The current food industry has come about through generations of cultural and technological developments, involving many aspects from food production to processing to retail before reaching the consumer. In this day and age, the highest level of quality and safety are expected from food products, and the market for value-added foods is ever-increasing. As such, much research has been spent in food processing to ensure maximum benefit and satisfaction for the consumer. Membrane separation technology is a prominent figure in ensuring that food meets those requirements, and is hence a much researched topic, advancements occurring constantly to improve the technology and make it as efficient and economical as possible.
History of membrane filtration
Separation technology is basically the division of different components within a sample. These include distillation and other forms involving heat treatment, but in the food industry, the use of excessive heat may produce undesirable results that compromise the nutritional value, chemical makeup and overall quality of the produce. Hence, filtration is often the best option in such cases and may even used in conjunction with the abovementioned processes to enhance the quality of the product. In the food industry, the use of filters to separate solids from liquids is not a new innovation, and has traditionally been done through diatomaceous earth (Butchermaker 2004). However, its use as a filter medium has proved to have many disadvantages including health and safety issues, as well as waste disposal problems. With membrane filters however, such complications can be overcome.
Membrane technology began in the 1920s as a form of water treatment with microfiltration (Howell et al 1993), and only began to advance significantly in the past 30 or so years since the development of ultrafiltration in the 1970s for the dairy industry. Membrane filtration utilizes a pressure driving force to separate constituents in a colloidal dispersion or solution by passing it through a semi-permeable membrane, and is based mainly on the molecular size of particles, although shape and charge also play a minor role (Grandison & Lewis 1996). Initially, commercial membranes were made of cellulose acetate but due to limitations, they were replaced in the 1970s, with polyamides and polysulphones most widely used in the food industry. The use of membrane filtration covers many different aspects of food processing, with different membrane processes filter out different sizes of molecules, from fat globules (microfiltration) to ions (reverse osmosis). This versatility means that it can be used through a range of areas including the clarification of fruit juice and even the treatment of spent process water in the food industry for re-use (Blocher et al. 2002).
The primary advantages of membrane techology revolve around several properties – the exclusion of chemical additives and heat treatment which allows processes to be performed at ambient temperature and pH, the ability to run at a small scale with simple equipment, as well as its low energy and maintanence requirements (Cai 2005). The former is especially applicable in the food processing industry as consumers can easily tell when the quality of food is compromised when taste or appearance is modified due to preservatives or heat. However, many food items do require treatment of sorts for many different reasons to prolong shelf life or to concentrate for transport and convenience which would make the foods more profitable and cost-effective. Membrane technology allows the fulfillment of the stringent criteria required by both the food industry and the consumer due to the properties of the processes as described above, and has even opened up new options such as its advantages to the increasing demand for functional or value-added foods.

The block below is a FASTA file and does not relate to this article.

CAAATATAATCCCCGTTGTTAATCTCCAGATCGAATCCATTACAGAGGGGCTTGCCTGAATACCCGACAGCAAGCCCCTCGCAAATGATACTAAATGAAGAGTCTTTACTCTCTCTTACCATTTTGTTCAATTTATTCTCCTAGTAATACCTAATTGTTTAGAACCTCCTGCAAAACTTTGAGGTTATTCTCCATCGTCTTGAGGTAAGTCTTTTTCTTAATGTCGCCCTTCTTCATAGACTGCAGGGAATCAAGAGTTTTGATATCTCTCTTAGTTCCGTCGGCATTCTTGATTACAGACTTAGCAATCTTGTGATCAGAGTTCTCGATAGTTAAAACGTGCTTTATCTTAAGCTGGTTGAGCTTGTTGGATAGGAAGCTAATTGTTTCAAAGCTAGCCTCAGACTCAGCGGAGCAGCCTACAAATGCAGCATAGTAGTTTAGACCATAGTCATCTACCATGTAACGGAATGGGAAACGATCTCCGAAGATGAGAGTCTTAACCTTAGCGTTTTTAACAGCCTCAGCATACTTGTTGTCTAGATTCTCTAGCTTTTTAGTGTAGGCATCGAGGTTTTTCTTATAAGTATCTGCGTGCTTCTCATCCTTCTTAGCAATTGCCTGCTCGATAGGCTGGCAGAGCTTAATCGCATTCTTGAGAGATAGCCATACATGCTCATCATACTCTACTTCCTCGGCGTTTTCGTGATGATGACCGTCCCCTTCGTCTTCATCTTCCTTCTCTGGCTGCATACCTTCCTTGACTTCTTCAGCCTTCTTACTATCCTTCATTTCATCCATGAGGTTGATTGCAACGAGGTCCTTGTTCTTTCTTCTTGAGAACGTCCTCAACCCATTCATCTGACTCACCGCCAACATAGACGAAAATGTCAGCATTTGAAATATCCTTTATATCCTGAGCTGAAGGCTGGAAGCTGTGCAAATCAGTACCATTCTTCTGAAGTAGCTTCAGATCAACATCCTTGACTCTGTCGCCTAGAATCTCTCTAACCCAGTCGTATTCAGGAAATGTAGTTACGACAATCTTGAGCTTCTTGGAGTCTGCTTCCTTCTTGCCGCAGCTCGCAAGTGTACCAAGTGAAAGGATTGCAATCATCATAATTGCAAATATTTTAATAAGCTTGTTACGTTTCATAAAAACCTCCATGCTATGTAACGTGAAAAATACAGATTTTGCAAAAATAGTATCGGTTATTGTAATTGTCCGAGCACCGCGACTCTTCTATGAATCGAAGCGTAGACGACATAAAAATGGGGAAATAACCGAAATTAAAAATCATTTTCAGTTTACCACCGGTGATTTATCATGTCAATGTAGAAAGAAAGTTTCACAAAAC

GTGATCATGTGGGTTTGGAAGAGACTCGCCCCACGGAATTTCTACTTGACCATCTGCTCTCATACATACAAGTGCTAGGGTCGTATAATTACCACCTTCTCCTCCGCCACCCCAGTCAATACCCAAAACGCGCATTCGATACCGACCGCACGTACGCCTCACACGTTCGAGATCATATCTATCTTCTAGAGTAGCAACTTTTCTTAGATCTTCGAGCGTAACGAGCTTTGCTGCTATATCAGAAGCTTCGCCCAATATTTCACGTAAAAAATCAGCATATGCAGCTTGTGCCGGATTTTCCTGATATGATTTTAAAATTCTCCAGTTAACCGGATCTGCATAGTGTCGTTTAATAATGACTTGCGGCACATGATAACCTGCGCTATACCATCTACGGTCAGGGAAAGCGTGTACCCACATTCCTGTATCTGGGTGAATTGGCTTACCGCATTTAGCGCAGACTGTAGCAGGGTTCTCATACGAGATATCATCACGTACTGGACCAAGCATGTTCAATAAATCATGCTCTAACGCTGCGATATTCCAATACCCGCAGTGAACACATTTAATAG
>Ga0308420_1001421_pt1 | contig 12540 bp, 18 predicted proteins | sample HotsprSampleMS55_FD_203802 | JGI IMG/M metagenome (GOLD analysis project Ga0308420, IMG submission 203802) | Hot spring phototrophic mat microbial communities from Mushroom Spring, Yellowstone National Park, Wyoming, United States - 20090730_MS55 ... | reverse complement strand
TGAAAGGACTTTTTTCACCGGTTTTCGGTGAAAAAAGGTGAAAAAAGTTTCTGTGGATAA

Types of membrane processes
Reverse Osmosis (RO)
RO is mainly used...
References: Blocher, C; Noronha, M.; Funfrocken, L.; Dorda, J.; Mavrov, V.; Janke, H.D.; Chmiel, H. 2002, ‘Recycling of spent process water in the food industry by an integrated process of biological treatment and membrane separation’, Desalination, vol. 144, no. 1-3, pp 143-150
Skelton, Robert 2000, ‘Membrane filtration applications in the food industry’, Filtration and Separation, vol. 37, no. 3, pp 28-30
Butchermaker, B. 2004, ‘Membrane Technology Benefits the Food Industry’, Filtration and Separation, vol. 41, no. 8, pp 32-33
Cai, B. 2005, ‘Membranes for Process: Separation in Food and Biological Engineering’, Filtration and Separation, vol. 42, no. 8, pp 33-35
Grandison, A.S.; Lewis, M.J. 1996, Separation Processes in the Food and Biotechnology Industries, University of Reading, UK
Howell, J.A.; Sanchez V.; Field R.W. 1993, Membranes in Bioprocessing: Theory and Applications, Blackie Academic & Professional, Glasgow
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